Entryway ASee entire tomb
A very deep unprotected and unplastered shaft that widens at the bottom.
About the Tomb
Wadi C-2 is located on the southeastern side of Wadi C on a slope that forms the wadi’s eastern border. It consists of a deep shaft (A) that widens at the bottom. The owner is unknown.
The tomb was first noted by Howard Carter during his survey of the Western Wadis in 1916-1917. He observed that the tomb was open and had been plundered. Close to the shaft entrance, Carter discovered a very shallow mimic burial that contained rush-matting holding clay Osiride figures wrapped in linen and lying upon a bed stuffed with barley. The current location of these figures is unknown.
Elizabeth Thomas surveyed Wadi C-2 in 1959-60, but could not enter the shaft. The Theban Mapping Project surveyed the tomb in 1982. Although the joint mission of the New Kingdom Research Foundation and the Cambridge Expedition to the Valley of the Kings located the tomb in 2013-2014, they could not enter it as it was most likely filled with debris. It has been dated to the 18th Dynasty due to its close proximity to the cliff tomb ascribed to Neferure (Wadi C-1).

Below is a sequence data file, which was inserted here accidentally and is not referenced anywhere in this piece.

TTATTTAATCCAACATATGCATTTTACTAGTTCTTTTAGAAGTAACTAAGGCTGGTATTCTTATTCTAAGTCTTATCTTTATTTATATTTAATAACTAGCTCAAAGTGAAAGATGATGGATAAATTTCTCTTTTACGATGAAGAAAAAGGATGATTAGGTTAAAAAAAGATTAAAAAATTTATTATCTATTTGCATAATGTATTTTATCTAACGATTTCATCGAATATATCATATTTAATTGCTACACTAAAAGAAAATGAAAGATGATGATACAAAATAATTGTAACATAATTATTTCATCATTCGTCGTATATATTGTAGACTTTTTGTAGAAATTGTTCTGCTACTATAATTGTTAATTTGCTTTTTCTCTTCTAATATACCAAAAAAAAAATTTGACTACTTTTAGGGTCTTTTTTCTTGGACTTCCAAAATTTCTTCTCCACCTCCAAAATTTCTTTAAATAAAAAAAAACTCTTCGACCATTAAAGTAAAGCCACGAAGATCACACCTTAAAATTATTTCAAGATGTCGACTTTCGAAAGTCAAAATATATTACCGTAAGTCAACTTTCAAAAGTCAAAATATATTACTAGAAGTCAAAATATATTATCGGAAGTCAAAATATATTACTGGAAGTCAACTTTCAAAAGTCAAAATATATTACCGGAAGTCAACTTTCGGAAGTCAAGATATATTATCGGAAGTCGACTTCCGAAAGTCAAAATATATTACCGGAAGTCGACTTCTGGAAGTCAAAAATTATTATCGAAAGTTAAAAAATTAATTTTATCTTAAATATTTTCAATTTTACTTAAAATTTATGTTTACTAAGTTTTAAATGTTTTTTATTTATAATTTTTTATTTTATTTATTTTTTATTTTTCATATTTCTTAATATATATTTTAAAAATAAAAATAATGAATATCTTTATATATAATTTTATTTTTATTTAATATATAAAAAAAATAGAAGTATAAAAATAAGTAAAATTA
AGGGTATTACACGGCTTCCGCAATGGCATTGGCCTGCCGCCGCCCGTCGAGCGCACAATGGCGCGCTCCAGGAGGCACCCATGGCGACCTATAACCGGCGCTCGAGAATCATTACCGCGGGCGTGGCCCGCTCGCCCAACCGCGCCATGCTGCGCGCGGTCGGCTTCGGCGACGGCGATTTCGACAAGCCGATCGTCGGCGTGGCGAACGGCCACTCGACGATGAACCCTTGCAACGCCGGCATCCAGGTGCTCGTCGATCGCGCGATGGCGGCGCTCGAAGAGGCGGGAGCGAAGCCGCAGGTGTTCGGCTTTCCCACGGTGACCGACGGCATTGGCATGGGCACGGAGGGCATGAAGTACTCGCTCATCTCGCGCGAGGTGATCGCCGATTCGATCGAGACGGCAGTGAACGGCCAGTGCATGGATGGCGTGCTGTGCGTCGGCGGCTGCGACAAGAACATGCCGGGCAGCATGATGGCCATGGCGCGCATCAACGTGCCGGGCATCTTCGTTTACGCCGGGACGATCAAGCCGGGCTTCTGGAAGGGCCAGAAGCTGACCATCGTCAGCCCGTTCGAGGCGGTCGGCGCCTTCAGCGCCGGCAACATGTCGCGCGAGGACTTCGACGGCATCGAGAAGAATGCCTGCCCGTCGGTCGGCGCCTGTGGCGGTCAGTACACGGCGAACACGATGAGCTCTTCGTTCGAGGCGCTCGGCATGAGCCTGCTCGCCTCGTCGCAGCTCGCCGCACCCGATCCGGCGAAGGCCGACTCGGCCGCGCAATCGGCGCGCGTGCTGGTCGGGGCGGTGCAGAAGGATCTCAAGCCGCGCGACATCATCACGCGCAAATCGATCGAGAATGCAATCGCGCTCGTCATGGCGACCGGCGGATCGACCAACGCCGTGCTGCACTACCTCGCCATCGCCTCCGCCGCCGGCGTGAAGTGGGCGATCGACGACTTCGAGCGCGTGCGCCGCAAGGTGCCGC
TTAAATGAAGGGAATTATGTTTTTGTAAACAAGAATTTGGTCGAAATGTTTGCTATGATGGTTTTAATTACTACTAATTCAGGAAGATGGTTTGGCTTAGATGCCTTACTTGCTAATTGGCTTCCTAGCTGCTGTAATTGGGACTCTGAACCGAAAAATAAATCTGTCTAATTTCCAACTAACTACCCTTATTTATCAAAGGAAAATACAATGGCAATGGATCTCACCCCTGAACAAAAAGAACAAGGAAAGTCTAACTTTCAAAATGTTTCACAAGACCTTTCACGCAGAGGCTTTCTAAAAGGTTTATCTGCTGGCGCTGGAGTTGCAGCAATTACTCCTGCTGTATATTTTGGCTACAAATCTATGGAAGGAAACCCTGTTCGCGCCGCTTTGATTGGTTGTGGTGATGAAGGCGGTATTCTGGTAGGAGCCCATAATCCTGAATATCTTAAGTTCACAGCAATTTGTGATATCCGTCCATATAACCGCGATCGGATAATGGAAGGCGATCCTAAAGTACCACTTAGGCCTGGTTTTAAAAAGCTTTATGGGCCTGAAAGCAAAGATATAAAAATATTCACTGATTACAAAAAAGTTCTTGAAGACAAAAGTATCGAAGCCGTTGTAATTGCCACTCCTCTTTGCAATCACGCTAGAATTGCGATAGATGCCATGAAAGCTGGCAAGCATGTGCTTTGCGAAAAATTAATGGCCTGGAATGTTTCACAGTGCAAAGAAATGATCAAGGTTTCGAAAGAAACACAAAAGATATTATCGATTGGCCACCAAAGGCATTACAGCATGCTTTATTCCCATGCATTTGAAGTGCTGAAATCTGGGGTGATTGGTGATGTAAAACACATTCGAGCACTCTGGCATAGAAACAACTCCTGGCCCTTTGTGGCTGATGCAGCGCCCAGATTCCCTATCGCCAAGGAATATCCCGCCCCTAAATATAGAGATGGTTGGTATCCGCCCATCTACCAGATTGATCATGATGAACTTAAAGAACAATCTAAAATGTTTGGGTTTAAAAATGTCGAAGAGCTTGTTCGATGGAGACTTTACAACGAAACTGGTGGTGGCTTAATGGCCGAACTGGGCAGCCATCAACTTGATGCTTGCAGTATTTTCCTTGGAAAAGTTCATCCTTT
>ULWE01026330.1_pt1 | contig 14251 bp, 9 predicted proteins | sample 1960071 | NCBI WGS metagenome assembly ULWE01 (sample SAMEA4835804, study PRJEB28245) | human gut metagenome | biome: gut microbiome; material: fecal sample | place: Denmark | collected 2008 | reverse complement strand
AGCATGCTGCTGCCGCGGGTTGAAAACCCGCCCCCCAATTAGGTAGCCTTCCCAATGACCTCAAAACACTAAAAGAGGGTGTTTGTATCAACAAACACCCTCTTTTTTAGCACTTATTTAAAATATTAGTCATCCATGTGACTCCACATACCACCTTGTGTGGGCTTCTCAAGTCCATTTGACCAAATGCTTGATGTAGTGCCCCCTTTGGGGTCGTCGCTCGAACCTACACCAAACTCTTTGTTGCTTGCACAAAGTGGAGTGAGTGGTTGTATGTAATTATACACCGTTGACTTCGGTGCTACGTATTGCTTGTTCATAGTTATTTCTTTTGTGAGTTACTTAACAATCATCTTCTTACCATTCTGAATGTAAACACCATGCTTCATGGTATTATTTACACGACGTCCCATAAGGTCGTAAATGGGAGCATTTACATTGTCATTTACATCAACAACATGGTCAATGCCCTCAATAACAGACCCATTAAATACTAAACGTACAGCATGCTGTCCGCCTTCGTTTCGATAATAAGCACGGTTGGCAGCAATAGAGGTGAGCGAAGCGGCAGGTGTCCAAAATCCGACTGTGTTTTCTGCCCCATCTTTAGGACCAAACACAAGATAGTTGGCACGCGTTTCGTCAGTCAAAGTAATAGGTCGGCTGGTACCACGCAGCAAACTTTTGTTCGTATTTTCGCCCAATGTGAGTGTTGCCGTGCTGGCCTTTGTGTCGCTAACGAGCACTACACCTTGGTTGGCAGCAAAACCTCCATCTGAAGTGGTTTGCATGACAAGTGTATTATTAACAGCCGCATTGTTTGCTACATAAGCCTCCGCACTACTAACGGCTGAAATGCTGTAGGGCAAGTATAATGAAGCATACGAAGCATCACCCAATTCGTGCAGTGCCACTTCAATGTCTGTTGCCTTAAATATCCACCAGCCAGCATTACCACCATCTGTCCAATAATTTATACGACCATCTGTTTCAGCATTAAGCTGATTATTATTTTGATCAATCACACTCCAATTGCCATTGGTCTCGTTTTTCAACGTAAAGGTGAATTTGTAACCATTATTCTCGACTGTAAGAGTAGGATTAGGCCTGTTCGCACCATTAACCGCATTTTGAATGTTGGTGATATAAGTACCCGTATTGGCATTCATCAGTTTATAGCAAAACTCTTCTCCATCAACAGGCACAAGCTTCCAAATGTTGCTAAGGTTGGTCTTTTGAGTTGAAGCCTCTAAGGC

The tomb was constructed in the 18th Dynasty and plundered at a later stage.
This site was used during the following period(s):
Wadi C-2 is most likely currently filled with debris.
Tomb Numbering Systems in the Valley of the Queens and the Western Wadis
Latest Discovery in Wadi C (2022)
Geography and Geology of the Valley of the Queens and Western Wadis
Carter, Howard. A Tomb prepared from Queen Hatshepsut and other Recent Discoveries at Thebes. The Journal of Egyptian Archaeology, 4 no. 2/3 (1917): 107-118.
Lilyquist, Christine with contributions by James E. Hoch and A.J. Peden. The Tomb of Three Foreign Wives of Tuthmosis III. New York: The Metropolitan Museum of Art, 2003.
Litherland, Piers. The western wadis of the Theban necropolis: a re-examination of the western wadis of the Theban necropolis by the joint-mission of the Cambridge Expedition to the Valley of the Kings and the New Kingdom Research Foundation, 2013-2014. London: New Kingdom Research Foundation, 2014.